A long-awaited collection from Chumash and O'odham poet and elder Georgiana Valoyce-Sanchez
“Georgiana Valoyce-Sanchez’s poems hold out their hands and welcome me home. Home to a father’s lined face, hands patting dark soil, salt wind off the ocean, scent of mountains. Home to dogs living under the porch, holy starlight, and fires tended on the far shore of our dreaming, waiting for us to make that long swim to the other side. These are poems in the voice of a contemporary Chumash woman whose songs rise above genocide and reach back in time to the strength of ancestors; her vision urges us toward an inland sea filled with blossoms and seashells. Georgiana Valoyce-Sanchez’s work is a quiet beacon of tenderness and hope for us to follow in difficult times.” —Deborah A. Miranda (Ohlone-Costanoan Esselen and Chumash), author of Bad Indians: A Tribal Memoir
“This long-awaited book of poetry by Georgiana Valoyce-Sanchez is a beautiful masterwork on how to take care of the light of knowledge given to her by family, by the lands and the waters. Each poem is as delicate and precise as a carved shell. Each shell-poem reminds us of the original purpose of poetry, to function as blessing songs, as memory holders, or observations for what is humbly important but might go unseen unless given a place to live in a poem. These poems will take you to the ocean’s edge and allow you to listen deeply to the blue deep. They will take you to the desert and sing into you the shimmer of rain feeding the generous expanse of sunlight. With this collection of poetry, you will make it home.” —Joy Harjo (Muscogee Creek Nation), 23rd U.S. Poet Laureate
“I found myself seeking communion with Georgiana Valoyce-Sanchez’s work, not as an objective and separate reader but as a spirit self with a shared reverence, love of family, ancestors, and the land called Turtle Island. In Native Peoples’ experience, the land is always living earth: ‘The earth beneath the White Buffalo / breathes.’ If we seem to huddle, alienated on this present ground, with our lonely pain, in this poet’s work we expand out into space where we join a larger community and are joined in a cosmic story. ‘We on earth / are so often like the driftwood / …praying for Creative Love / to shape us into something beautiful,’ Valoyce-Sanchez says, and we become ‘Seekers / who dare to believe / and follow / their own good destiny / despite all of the odds.’ May we learn from her to own such love and courage.” —Dave Holt (Anishinaabe Ojibwe), author of Voyages to Ancestral Islands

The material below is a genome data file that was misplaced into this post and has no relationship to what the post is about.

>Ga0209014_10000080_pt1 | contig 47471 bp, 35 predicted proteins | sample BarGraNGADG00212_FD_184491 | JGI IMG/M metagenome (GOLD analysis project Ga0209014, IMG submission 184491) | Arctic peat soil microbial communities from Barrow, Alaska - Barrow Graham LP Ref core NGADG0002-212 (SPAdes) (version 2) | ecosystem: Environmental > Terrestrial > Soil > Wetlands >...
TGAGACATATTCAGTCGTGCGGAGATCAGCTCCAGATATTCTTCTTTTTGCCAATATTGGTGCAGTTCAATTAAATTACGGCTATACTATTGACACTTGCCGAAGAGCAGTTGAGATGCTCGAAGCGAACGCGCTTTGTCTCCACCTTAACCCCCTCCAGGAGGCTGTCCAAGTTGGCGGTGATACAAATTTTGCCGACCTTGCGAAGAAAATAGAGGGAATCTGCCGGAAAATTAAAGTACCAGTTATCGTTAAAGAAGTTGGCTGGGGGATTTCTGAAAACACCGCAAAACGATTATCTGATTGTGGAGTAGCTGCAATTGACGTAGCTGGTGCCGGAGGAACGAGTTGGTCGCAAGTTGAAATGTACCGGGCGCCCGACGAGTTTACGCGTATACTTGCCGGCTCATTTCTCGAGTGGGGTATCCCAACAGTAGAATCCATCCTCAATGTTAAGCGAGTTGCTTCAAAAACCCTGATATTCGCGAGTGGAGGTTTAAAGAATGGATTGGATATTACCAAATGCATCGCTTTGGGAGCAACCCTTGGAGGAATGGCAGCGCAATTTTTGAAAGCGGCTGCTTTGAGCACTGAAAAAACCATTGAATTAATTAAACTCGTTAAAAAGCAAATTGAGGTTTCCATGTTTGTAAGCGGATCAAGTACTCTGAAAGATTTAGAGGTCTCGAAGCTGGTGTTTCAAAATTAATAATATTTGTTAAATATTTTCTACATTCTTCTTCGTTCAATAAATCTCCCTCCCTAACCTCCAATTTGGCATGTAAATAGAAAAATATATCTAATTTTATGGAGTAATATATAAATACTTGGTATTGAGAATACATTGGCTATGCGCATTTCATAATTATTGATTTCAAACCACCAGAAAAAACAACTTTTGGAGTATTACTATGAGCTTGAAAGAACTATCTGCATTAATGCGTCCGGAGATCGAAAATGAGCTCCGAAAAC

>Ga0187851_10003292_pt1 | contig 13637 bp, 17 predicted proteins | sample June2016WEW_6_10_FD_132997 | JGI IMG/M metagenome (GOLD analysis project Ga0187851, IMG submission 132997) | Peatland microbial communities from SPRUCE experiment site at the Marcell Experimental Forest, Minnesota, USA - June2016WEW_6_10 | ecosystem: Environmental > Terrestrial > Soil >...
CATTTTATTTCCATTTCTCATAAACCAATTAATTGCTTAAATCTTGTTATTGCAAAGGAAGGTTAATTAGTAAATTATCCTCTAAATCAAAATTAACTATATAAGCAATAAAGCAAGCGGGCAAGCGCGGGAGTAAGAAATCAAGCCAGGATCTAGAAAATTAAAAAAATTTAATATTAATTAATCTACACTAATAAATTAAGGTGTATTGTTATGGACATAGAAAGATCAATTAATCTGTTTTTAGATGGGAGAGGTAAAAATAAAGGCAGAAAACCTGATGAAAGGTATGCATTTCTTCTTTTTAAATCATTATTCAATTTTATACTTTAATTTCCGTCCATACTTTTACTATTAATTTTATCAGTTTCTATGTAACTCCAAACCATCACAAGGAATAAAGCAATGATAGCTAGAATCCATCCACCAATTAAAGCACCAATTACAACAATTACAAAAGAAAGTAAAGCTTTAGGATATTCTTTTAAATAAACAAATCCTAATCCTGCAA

“A LIGHT TO DO SHELLWORK BY casts a luminous and rare spiritual history on the borders of one woman's belonging. Georgiana's poems hold light from the voice of ancestors and reveal her own place in the line of their history. Like her father, an exquisite carver, she uses her power with words to inscribe her own origins from Indigenous ocean people as well as the desert nations who travel west in their song journey for salt. She sings a new passage, a shining connection of present with past and by the light of her words, this writer also delineates another truth of colonial history.” —Linda Hogan (Chickasaw), author of Dark. Sweet.: New & Selected Poems
Poetry. Native American Studies. Women's Studies.
Kirkus Reviews, Starred Review
Georgiana Valoyce-Sanchez is a descendant of Islander and Coastal Chumash Peoples from her father's lineage, and O'odham (Akimel and Tohono) from her mother's lineage. She is currently an enrolled member of The Coastal Band of the Chumash Nation and chair of the Chumash Women's Elders Council for the Wishtoyo Foundation. She taught many different classes for the American Indian Studies Program at California State University, Long Beach, including two classes she designed: "World Genocides: An American Indian Perspective," with graduate student Anna Nazarian-Peters, and "Conduits of California Indian Cultures: Art, Music, Dance and Storytelling." She retired from CSULB in 2014, after twenty-seven years. She was a board member for many years at the California Indian Storytelling Association, and she continues to be an advocate for California Indian languages and sacred sites. Her poem "I Saw My Father Today" is on display at the Embarcadero Muni/BART station as one of twelve poems cast in bronze and placed prominently in San Francisco.